If only [s]the video screens[/s] windows provided a better [s]image[/s] view. The CL550’s front windscreen is a bit of a bunker slit, the rear pillar is to three quarter visibility what sweatshirts are to bikini tops, and the back bumper is a few klicks to the rear. Good thing Merc provides CL550 pilots with parking aids fore and aft, night vision assist and Distronic plus radar-guided cruise control. While the technology protects against inflating insurance premiums, it adds to the feeling that the owner’s role in the erstwhile driving experience could be a little, um, superfluous.

Disengage cruise control, depress the go-pedal and there’s a large measure of hanging on involved. The CL550 sprints from rest to sixty in 5.4 seconds. The top end is electronically limited to 155mph– the exact point at which the heavy machine begins to feel nimble. Unless you’ve done serious circus time as human cannonball or the automotive equivalent thereof (i.e. own a Brabus-fettled Merc), the CL550’s in-gear acceleration doesn’t disappoint. The brakes are formidable! Or so the salesmen said when I avoided squishing an old Peugeot like a new accordion.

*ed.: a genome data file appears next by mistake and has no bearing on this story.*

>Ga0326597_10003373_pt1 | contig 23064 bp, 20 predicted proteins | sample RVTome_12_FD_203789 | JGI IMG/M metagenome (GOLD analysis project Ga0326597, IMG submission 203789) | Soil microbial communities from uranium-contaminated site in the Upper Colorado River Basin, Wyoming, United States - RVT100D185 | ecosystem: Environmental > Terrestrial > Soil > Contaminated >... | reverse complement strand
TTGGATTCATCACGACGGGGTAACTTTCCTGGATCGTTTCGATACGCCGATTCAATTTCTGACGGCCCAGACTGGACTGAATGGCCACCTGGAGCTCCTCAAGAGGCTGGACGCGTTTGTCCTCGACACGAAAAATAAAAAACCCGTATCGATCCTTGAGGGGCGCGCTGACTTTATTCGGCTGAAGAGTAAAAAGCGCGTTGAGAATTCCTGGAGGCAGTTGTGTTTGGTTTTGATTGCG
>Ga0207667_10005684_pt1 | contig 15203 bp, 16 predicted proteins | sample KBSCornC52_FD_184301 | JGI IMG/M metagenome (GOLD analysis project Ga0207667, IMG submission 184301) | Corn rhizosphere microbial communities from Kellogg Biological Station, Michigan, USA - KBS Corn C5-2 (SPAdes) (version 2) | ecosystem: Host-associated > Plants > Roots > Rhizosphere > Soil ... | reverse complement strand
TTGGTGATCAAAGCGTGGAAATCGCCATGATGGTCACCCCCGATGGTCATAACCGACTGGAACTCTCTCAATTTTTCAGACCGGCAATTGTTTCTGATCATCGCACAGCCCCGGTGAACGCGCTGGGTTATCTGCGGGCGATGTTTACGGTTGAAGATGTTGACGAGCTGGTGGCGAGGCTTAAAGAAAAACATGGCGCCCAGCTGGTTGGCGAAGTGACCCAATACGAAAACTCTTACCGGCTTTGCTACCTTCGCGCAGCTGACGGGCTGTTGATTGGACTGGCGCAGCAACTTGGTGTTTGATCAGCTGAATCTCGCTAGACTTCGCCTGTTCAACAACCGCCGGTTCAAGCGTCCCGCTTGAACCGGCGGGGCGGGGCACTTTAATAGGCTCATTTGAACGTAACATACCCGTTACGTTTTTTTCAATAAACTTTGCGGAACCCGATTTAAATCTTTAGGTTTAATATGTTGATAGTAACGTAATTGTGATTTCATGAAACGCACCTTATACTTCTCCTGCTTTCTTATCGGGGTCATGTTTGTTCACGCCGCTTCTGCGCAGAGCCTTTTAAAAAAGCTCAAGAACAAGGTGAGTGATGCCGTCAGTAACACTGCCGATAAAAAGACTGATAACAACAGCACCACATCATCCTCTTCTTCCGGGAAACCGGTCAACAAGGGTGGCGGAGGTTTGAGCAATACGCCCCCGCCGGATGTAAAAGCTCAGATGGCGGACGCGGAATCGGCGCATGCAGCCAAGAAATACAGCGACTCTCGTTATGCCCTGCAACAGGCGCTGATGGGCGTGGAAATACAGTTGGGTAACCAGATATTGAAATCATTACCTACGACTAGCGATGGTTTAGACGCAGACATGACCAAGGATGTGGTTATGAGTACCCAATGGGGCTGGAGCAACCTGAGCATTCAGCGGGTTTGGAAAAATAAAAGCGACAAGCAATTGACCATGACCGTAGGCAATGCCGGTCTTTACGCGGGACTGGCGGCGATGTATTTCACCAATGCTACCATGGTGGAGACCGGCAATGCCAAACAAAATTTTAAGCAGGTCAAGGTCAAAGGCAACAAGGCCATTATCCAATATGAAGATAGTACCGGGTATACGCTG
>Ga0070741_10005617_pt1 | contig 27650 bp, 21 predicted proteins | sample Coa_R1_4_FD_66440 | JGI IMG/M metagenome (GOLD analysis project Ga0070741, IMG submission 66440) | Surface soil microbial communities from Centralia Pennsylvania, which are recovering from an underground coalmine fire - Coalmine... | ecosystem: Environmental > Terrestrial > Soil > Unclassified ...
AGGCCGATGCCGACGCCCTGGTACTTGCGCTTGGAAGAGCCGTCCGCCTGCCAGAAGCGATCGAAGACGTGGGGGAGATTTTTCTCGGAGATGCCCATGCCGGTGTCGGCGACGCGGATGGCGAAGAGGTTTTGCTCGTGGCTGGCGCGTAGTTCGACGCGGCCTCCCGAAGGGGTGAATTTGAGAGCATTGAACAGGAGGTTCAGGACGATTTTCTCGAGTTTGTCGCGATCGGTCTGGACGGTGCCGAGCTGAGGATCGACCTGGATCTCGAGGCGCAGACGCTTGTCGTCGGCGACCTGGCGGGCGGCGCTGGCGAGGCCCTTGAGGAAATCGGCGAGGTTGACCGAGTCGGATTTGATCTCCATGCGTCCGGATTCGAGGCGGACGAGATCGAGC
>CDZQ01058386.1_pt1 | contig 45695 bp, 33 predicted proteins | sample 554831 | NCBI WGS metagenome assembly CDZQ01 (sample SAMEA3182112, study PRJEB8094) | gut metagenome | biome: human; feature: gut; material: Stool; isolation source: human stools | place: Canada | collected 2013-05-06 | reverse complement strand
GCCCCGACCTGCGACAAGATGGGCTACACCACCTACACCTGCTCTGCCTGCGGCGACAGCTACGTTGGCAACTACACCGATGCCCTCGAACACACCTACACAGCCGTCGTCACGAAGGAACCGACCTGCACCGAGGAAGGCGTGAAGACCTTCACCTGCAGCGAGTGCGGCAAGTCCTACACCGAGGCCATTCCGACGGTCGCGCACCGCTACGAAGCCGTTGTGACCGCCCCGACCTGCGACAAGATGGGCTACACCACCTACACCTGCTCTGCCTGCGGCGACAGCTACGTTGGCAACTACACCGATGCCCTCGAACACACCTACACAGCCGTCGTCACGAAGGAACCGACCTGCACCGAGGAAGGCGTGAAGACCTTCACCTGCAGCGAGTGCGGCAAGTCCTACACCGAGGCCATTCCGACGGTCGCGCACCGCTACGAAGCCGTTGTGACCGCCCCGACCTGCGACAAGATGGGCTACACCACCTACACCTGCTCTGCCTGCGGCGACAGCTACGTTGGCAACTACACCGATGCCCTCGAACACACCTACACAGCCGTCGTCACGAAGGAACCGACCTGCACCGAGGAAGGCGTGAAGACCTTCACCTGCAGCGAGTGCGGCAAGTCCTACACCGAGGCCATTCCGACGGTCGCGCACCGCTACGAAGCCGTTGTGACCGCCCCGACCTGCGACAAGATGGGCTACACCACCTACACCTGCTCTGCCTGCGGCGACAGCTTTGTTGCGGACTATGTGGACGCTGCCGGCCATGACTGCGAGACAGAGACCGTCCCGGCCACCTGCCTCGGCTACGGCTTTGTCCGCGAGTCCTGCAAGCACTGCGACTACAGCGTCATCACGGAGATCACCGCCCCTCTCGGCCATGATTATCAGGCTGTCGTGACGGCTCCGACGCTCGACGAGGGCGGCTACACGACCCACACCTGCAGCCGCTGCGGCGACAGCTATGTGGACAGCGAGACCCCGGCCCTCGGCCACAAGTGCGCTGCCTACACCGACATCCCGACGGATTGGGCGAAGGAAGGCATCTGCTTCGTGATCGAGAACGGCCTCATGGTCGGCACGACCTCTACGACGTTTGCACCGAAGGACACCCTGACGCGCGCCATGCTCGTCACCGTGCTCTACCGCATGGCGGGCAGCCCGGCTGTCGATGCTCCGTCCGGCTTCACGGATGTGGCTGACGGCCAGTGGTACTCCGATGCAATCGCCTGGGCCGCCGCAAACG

As I returned the CL550’s key fob to the friendly Frenchman, I wondered who’d end up owning the car. Back when I was an aspiring plutocrat, I found the last generation CL hugely appealing. Now that most of the plutocratic population is either behind bars or awaiting sentencing, this group’s sway over the buying habits of the upwardly mobile has diminished. These days it’s bling avant tout. (Hence the CLS550.) Still, there’s a soft spot in my heart– and an empty spot in my garage– for this extravagent teleportation chamber. Sometimes getting there is more than half the fun.

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  • Robert Farago Robert Farago on Oct 15, 2006

    I have removed the anti-French comments under this article and the replies to same. (Please note: Mr. Shoemaker was not attacking the French in general.)